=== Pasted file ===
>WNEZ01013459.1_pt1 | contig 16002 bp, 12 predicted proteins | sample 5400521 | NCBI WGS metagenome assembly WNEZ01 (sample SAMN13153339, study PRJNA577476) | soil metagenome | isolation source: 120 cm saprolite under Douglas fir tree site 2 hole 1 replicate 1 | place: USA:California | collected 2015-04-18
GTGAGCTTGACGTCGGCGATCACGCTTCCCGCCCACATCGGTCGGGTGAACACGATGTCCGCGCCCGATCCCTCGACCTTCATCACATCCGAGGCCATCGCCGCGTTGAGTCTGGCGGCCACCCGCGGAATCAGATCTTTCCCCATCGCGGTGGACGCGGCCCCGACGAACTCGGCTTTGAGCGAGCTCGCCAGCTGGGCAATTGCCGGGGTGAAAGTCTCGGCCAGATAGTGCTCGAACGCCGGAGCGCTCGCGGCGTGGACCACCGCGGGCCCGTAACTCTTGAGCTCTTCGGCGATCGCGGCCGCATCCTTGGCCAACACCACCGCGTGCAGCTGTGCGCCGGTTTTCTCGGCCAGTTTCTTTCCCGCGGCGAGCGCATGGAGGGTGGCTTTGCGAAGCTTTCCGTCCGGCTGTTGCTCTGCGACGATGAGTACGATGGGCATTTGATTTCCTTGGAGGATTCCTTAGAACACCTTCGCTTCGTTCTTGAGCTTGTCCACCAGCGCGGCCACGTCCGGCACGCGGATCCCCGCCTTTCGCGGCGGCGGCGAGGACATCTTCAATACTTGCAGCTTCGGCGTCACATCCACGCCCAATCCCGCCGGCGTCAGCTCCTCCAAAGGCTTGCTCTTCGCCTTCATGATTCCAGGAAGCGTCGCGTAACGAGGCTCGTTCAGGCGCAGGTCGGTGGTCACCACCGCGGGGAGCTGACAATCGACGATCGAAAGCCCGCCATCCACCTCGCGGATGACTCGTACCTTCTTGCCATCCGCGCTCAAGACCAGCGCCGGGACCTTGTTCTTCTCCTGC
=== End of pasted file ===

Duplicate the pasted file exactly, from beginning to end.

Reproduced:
>WNEZ01013459.1_pt1 | contig 16002 bp, 12 predicted proteins | sample 5400521 | NCBI WGS metagenome assembly WNEZ01 (sample SAMN13153339, study PRJNA577476) | soil metagenome | isolation source: 120 cm saprolite under Douglas fir tree site 2 hole 1 replicate 1 | place: USA:California | collected 2015-04-18
GTGAGCTTGACGTCGGCGATCACGCTTCCCGCCCACATCGGTCGGGTGAACACGATGTCCGCGCCCGATCCCTCGACCTTCATCACATCCGAGGCCATCGCCGCGTTGAGTCTGGCGGCCACCCGCGGAATCAGATCTTTCCCCATCGCGGTGGACGCGGCCCCGACGAACTCGGCTTTGAGCGAGCTCGCCAGCTGGGCAATTGCCGGGGTGAAAGTCTCGGCCAGATAGTGCTCGAACGCCGGAGCGCTCGCGGCGTGGACCACCGCGGGCCCGTAACTCTTGAGCTCTTCGGCGATCGCGGCCGCATCCTTGGCCAACACCACCGCGTGCAGCTGTGCGCCGGTTTTCTCGGCCAGTTTCTTTCCCGCGGCGAGCGCATGGAGGGTGGCTTTGCGAAGCTTTCCGTCCGGCTGTTGCTCTGCGACGATGAGTACGATGGGCATTTGATTTCCTTGGAGGATTCCTTAGAACACCTTCGCTTCGTTCTTGAGCTTGTCCACCAGCGCGGCCACGTCCGGCACGCGGATCCCCGCCTTTCGCGGCGGCGGCGAGGACATCTTCAATACTTGCAGCTTCGGCGTCACATCCACGCCCAATCCCGCCGGCGTCAGCTCCTCCAAAGGCTTGCTCTTCGCCTTCATGATTCCAGGAAGCGTCGCGTAACGAGGCTCGTTCAGGCGCAGGTCGGTGGTCACCACCGCGGGGAGCTGACAATCGACGATCGAAAGCCCGCCATCCACCTCGCGGATGACTCGTACCTTCTTGCCATCCGCGCTCAAGACCAGCGCCGGGACCTTGTTCTTCTCCTGC